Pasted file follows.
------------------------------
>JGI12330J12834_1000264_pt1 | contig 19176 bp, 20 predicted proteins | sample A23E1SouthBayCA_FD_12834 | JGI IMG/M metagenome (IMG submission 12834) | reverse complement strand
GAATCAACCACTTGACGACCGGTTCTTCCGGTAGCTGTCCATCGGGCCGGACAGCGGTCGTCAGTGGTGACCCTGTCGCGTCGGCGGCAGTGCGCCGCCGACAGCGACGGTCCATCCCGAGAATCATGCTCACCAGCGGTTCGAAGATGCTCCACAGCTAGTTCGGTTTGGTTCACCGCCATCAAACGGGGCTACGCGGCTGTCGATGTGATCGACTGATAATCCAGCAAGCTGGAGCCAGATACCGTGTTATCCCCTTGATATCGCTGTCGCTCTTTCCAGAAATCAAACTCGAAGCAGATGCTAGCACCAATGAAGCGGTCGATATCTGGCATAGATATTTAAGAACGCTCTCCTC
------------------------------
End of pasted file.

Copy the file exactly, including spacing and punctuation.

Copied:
>JGI12330J12834_1000264_pt1 | contig 19176 bp, 20 predicted proteins | sample A23E1SouthBayCA_FD_12834 | JGI IMG/M metagenome (IMG submission 12834) | reverse complement strand
GAATCAACCACTTGACGACCGGTTCTTCCGGTAGCTGTCCATCGGGCCGGACAGCGGTCGTCAGTGGTGACCCTGTCGCGTCGGCGGCAGTGCGCCGCCGACAGCGACGGTCCATCCCGAGAATCATGCTCACCAGCGGTTCGAAGATGCTCCACAGCTAGTTCGGTTTGGTTCACCGCCATCAAACGGGGCTACGCGGCTGTCGATGTGATCGACTGATAATCCAGCAAGCTGGAGCCAGATACCGTGTTATCCCCTTGATATCGCTGTCGCTCTTTCCAGAAATCAAACTCGAAGCAGATGCTAGCACCAATGAAGCGGTCGATATCTGGCATAGATATTTAAGAACGCTCTCCTC